Association of self-reported allergic rhinitis with dengue severity: a case-control study
Published on Acta Tropica
Authors: Nguyen Thi Cam Huong, Nguyen Thi Ngan, Abdullah Reda, Vinh Dong, Dong Thi Hoai Tam, Van The Trung, Dao Huy Manh, Nguyen Hoang Quan, Abdelrahman M Markam, Shyam Prakash Dumre, Kenji Hirayama, Nguyen Tien Huy
The severity of dengue infection has been reportedly associated with patients’ allergic reactions. To further elucidate the role of allergy in dengue severity, we conducted a matched case-control study to assess the association between allergic background and dengue shock syndrome.
This is a matched case-control study that was carried out in the Hospital for Tropical Diseases, Ho Chi Minh City, Vietnam from January to December 2017. Dengue infection was determined by non-structure protein 1 (NS1) diagnostic quick test or anti-dengue antibodies (IgM). The total and dengue-specific IgE levels were measured using ELISA. Patients’ demographics, clinical, and allergic profiles were collected using a structured questionnaire.
A total of 572 dengue patients with positive NS1 (92.7%) or IgM antibodies (7.3%) results were included in this study. Of these patients, 143 patients developed dengue shock syndrome (case group) while the other 429 patients did not (control group). None of the baseline characteristics including age, sex, or being overweight was significantly different between the two groups (p>0.05). In multivariable analysis, having a history of dengue infection (OR=3.35, 95% CI: 1.8-6.17, p<0.001) and allergic rhinitis (OR=1.95, 95% CI: 1.11-3.4, p=0.019) were found to be associated with dengue shock syndrome. Higher levels of dengue-specific IgE were not associated with worse outcomes in patients with allergies (p=0.204) or allergic rhinitis (p=0.284).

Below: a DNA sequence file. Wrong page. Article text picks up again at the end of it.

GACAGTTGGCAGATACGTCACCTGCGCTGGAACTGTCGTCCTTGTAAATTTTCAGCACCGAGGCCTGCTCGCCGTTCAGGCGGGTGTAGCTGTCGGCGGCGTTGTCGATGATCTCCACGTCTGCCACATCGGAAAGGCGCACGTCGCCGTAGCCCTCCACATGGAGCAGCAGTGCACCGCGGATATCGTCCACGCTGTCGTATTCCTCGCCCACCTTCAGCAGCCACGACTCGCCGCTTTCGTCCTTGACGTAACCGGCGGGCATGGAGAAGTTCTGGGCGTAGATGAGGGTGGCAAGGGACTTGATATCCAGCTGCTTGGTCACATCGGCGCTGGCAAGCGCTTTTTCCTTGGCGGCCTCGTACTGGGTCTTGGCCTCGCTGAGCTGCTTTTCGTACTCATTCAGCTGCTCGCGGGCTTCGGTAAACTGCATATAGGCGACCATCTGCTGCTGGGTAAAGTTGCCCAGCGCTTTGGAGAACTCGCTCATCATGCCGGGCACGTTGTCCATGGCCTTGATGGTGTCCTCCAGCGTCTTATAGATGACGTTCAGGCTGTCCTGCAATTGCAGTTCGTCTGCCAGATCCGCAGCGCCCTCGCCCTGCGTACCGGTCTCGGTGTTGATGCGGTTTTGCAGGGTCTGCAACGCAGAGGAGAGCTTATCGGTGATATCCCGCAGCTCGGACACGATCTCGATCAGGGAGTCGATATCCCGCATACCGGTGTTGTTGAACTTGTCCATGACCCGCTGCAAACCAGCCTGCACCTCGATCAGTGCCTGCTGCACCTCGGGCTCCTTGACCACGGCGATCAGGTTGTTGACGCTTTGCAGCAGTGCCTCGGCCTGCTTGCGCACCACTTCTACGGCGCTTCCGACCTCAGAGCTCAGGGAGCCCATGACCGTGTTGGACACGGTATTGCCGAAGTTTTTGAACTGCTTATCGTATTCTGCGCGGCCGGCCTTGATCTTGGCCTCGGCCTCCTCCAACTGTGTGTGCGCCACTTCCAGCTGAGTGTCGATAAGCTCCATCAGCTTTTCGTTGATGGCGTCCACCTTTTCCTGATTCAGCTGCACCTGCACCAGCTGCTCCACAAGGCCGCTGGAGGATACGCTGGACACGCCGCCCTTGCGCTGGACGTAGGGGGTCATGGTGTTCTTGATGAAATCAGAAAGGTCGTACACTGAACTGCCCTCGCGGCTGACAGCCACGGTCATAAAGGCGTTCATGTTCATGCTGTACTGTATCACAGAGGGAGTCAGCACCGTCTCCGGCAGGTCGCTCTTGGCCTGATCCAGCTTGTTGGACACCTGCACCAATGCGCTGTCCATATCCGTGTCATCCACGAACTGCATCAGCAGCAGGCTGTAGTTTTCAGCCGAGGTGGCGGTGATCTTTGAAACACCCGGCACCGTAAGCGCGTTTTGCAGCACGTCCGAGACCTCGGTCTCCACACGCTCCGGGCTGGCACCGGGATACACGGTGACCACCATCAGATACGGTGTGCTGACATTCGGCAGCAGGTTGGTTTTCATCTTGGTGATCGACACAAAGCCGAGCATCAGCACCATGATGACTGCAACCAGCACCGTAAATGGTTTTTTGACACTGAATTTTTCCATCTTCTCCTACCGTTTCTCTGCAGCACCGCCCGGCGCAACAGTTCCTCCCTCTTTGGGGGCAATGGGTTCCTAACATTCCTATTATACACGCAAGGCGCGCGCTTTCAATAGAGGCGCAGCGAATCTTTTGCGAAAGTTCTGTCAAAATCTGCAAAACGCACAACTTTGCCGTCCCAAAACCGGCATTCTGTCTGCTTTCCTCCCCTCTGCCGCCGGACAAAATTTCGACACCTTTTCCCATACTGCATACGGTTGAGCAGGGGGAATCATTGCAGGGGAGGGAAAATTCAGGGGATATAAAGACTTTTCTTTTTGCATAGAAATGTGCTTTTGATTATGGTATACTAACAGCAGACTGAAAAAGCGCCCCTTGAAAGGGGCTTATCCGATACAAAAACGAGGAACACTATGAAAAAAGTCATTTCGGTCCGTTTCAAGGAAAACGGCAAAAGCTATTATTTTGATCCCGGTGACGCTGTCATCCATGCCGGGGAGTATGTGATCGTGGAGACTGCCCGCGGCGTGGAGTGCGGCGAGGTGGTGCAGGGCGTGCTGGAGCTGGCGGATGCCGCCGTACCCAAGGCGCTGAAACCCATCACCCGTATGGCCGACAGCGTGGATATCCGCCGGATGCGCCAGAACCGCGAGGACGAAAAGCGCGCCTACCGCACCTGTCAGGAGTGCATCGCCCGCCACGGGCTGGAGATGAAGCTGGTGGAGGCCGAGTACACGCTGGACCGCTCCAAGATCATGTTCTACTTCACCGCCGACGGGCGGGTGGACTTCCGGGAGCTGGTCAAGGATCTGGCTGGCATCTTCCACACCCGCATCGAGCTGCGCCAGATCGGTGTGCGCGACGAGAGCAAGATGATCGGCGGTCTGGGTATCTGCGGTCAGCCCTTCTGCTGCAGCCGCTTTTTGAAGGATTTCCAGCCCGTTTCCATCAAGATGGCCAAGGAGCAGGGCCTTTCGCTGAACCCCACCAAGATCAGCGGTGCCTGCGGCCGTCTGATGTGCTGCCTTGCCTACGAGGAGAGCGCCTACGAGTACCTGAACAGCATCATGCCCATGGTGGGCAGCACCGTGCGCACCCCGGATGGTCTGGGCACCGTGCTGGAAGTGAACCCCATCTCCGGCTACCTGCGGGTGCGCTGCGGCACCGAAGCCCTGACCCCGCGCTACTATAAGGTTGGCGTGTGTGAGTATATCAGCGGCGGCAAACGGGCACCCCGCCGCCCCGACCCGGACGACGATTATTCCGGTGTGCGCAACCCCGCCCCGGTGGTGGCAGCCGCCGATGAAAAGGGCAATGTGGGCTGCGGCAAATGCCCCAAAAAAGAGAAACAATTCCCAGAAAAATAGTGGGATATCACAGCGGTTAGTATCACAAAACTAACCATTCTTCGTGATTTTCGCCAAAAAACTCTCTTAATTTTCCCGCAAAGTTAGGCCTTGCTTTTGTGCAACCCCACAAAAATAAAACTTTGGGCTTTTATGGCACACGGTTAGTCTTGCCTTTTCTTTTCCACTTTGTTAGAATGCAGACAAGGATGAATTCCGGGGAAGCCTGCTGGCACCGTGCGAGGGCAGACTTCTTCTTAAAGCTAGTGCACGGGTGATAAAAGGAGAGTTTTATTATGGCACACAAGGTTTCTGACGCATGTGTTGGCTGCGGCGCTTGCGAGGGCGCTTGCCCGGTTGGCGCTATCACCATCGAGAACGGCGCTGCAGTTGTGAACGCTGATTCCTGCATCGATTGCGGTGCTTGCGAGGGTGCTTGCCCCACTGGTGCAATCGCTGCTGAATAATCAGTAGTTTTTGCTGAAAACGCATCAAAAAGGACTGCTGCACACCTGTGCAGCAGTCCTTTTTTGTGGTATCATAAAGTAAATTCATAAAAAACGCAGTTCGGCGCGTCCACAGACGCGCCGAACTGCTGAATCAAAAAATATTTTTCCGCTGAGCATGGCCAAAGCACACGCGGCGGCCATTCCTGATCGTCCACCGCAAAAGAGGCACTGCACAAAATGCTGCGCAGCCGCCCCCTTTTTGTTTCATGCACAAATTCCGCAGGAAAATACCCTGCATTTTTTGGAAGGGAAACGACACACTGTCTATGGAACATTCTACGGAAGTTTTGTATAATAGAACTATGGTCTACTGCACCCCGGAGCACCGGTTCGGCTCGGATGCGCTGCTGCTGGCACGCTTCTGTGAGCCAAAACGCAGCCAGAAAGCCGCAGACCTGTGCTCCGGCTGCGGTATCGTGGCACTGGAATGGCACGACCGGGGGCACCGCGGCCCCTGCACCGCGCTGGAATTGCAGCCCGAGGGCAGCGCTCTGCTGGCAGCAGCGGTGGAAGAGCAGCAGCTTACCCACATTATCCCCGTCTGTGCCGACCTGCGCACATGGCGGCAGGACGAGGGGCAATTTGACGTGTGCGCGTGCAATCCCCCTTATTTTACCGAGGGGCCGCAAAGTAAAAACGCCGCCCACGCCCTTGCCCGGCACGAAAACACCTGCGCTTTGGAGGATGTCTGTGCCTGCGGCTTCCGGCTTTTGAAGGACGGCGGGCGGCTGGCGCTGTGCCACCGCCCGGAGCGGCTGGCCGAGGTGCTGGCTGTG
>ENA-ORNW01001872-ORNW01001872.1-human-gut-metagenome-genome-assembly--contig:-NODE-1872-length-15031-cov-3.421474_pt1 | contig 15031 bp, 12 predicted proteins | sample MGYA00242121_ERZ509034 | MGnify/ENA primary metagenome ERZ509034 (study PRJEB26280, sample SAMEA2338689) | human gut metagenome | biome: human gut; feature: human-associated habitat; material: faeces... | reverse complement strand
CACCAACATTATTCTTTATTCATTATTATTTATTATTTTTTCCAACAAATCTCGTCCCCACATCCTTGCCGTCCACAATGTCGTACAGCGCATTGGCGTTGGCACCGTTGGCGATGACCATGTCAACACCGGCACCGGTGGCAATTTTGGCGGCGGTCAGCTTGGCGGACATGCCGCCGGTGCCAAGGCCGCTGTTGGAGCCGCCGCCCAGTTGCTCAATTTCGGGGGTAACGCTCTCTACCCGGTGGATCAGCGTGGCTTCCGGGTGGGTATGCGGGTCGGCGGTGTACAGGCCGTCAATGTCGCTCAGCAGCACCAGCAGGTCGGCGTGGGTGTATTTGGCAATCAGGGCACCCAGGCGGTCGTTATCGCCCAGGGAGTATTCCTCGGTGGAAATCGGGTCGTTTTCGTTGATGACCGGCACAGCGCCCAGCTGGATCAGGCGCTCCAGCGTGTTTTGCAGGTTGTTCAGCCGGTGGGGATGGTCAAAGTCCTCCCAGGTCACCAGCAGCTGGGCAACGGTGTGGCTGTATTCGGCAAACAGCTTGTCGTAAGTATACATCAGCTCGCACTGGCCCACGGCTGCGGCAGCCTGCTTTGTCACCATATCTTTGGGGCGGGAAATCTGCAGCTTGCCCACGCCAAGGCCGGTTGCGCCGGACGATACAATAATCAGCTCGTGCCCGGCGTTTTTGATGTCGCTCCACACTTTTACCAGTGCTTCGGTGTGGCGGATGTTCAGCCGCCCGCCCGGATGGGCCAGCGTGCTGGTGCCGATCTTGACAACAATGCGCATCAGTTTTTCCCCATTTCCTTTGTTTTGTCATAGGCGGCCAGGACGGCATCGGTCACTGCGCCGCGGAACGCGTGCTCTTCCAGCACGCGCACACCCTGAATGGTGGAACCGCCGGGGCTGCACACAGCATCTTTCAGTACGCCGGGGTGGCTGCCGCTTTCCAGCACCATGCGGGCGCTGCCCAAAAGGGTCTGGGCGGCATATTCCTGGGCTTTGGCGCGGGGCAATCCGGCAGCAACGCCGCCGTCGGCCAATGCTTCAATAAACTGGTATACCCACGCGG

Dengue patients presenting with a history of a previous dengue infection or allergic rhinitis should be considered high-risk patients for the development of dengue shock syndrome.
Factors associated with the very high caesarean section rate in urban areas of Viet Nam
Published on PLOS ONE
Authors: Hoang Thi Nam Giang, Do Thi Thuy Duy, Le Tho Minh Hieu, Nguyen Lam Vuong, Nguyen Thi Tu Ngoc, Mai Thi Phuong, Nguyen Tien Huy
Caesarean section and associated factors require detailed investigation globally. This study aims to determine the rate and associated factors of caesarean deliveries in urban areas of Vietnam.
A cross-sectional study using questionnaire answered by women who had infants aged under 30 months was conducted from March to May 2021. Data were collected in 18 commune health centres in two cities during the day of routine immunization. Multivariable logistic regression was performed to assess factors associated with caesarean section.
The overall caesarean section rate was 49.6%. The caesarean section rate in private hospitals (57.8%) were significantly higher than in public hospitals (49.1%). Caesarean section rate in first-time mothers (47.1%) were as high as this rate among mothers who had given birth before (50.6%). Factors associated with higher rate of caesarean section include increasing in women’s age, pre-pregnancy body mass index, gestational weight gain, and infant’s birth weight; first-time mothers; mothers living in urban areas; and mothers giving birth in private hospitals.
This study revealed a high rate of caesarean deliveries in urban areas of Vietnam. Comprehensive investigations of both medical and non-medical reasons for caesarean deliveries in Vietnam are urgent needs to shape the prioritized interventions.
Dengue fever on the rise in Southeast Asia
Published on BMC Pediatrics
Authors: Marcel Alied, Dang Nguyen, Jeza Muhamad Abdul Aziz, Dang Phuc Vinh, Nguyen Tien Huy
The timing setting in kinetic dengue studies: A systematic review
Published on Acta Tropica
Authors: Linh Tran , Nguyen Minh Tuan , Dao Ngoc Hien Tam , Abdulmueti Alshareef , Essam Emad , Ahmed Mohamed Khalifa , Truong Hong Hieu , Zeeshan Ali Khan , Lee Wei Jun , Kenji Hirayama , Nguyen Tien Huy